Officials of the Commission on Human Rights (CHR) and the Philippine National Police (PNP) have agreed to set up a meeting so they can discuss the rules of the police’s campaign against loiterers who are violating city ordinances and other laws.
Appearing as a guest on “The Chiefs,” a program over One News on Cignal TV, CHR Commissioner Roberto Cadiz and PNP spokesman Senior Supt. Benigno Durana Jr. discussed issues on intensified operations against idlers on the streets in compliance with President Rodrigo Duterte’s directive.
Durana read reminders that Senator Francis Pangilinan posted to the public: remain calm when accosted by the police, ask for the name and unit of the person and the reason for accosting, explain one’s side but not quarrel with policemen and, if arrested, to be allowed to call a relative or a lawyer.
He said people should follow these and warned them against signing any document without understanding its contents and never try to escape when already under police custody. He also implored people to be aware of the laws and regulations and be alert for rogue police officers who might plant evidence on them, to seek witnesses and, if possible, take photographs and videos.
“Ignorance of the law is never an excuse,” he said.
Cadiz and Durana got in a heated debate over the issue of loiterers being accosted by the police for violations of city and municipal ordinances as Cadiz initially said there was confusion when the police followed Duterte’s order to the letter.
“The people got confused as loitering is not a crime and yet there were arrests,” Cadiz said.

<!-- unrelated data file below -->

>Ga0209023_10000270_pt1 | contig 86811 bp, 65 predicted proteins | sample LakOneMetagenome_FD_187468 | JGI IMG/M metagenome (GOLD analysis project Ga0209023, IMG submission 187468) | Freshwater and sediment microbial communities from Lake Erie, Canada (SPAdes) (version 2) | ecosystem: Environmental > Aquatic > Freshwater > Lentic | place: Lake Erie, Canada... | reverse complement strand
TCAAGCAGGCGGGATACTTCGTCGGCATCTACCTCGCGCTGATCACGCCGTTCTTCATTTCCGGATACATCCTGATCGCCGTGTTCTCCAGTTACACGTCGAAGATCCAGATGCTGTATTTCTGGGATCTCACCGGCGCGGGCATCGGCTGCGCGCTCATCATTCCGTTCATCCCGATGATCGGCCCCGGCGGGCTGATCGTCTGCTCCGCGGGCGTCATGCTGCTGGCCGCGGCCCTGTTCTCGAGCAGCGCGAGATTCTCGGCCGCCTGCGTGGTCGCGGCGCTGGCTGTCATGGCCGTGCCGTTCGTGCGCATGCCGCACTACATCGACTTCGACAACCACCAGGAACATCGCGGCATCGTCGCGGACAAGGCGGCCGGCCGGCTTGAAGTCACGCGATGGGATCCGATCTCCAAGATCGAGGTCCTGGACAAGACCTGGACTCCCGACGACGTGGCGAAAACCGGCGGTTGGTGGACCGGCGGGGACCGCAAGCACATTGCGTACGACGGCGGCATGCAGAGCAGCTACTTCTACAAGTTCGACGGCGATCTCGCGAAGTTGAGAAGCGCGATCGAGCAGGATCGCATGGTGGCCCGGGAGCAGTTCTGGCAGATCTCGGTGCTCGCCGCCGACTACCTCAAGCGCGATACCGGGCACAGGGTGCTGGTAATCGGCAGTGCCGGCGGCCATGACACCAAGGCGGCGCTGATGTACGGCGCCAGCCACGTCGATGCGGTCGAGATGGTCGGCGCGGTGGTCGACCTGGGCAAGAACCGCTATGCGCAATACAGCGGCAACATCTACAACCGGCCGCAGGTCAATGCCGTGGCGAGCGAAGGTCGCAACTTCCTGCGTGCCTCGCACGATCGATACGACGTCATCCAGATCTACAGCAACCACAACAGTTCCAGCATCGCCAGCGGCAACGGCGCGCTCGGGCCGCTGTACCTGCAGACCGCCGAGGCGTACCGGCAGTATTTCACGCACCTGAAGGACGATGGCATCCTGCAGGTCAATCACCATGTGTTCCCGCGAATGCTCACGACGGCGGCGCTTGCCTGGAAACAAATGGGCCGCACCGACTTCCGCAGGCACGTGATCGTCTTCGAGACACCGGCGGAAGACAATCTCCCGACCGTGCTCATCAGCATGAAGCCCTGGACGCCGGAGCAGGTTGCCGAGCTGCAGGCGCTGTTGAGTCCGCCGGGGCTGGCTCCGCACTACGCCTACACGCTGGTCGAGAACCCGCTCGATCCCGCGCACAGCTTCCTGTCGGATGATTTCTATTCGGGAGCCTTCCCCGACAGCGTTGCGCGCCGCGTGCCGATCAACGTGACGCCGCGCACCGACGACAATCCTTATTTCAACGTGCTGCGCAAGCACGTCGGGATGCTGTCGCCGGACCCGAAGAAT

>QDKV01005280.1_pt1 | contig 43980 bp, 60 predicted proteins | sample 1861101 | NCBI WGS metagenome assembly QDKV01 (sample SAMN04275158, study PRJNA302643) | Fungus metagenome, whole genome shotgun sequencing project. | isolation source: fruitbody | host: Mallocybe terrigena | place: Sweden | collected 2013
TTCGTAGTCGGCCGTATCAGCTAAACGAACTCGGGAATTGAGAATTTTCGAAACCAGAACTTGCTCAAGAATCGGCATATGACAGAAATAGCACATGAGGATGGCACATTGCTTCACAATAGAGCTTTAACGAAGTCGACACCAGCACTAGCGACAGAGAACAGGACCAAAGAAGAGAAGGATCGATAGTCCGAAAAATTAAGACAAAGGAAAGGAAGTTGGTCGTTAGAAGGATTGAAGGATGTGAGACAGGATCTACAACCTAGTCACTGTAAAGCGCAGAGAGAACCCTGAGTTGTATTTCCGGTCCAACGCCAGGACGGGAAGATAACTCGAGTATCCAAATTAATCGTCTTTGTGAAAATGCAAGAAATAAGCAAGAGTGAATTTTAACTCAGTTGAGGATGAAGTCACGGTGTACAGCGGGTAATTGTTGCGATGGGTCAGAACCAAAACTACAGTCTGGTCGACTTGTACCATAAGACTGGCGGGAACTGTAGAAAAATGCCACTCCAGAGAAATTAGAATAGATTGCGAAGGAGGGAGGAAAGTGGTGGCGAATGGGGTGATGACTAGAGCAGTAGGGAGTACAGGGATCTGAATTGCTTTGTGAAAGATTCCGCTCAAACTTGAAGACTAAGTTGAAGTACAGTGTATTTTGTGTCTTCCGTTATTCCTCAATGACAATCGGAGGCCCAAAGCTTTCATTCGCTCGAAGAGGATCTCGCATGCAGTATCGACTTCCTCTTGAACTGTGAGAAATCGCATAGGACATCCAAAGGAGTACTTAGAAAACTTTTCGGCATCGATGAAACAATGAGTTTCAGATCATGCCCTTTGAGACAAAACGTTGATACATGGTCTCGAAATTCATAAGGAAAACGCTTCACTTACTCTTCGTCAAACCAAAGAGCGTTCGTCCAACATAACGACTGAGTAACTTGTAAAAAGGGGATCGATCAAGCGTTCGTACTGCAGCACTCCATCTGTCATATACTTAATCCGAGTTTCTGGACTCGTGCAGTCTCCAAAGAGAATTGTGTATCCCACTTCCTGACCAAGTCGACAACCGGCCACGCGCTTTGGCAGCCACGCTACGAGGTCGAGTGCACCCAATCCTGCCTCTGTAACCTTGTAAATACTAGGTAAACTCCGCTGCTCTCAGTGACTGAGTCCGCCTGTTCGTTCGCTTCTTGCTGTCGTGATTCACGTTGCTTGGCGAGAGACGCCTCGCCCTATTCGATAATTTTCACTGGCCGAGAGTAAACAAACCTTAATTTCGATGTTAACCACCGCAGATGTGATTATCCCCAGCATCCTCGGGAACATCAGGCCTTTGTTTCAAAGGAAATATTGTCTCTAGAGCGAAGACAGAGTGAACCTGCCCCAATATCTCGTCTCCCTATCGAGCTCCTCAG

Durana retaliated with “it’s very clear he (Cadiz) is trying to insinuate that we are interpreting the president’s statement word for word,” for implying that they just obeyed President Rodrigo Duterte’s order without any regard to existing laws and regulations.
Durana, though he admitted that some police officers have committed irregularities in the conduct of anti-criminality operations, insisted that there was never any confusion in the PNP when it implemented Duterte’s order within the bounds of the law.
According to him, erring policemen are being investigated, and cases are not just being swept under the rug.
Aside from this, Cadiz and Durana also fought when the latter stated that 11,251 people in Metro Manila were accosted as of Tuesday, June 26.
Cadiz stressed that these people were not only reprimanded but brought to police stations.
Durana, for his part, clarified that while all the idlers were brought to police stations, only 96 people, or 0.85 percent, were actually charged while the rest were released to their respective barangay officials or parents, in cases of minors.
He also clarified the offenders were only accosted and not arrested as opposed to what Cadiz implied.
The two officials then talked about setting up a meeting to fine-tune the campaign and for the CHR to understand the police guidelines and provide ideas during a break in the program.
Although the meeting is not yet finalized, Cadiz welcomed the opportunity to discuss and thresh out the issues.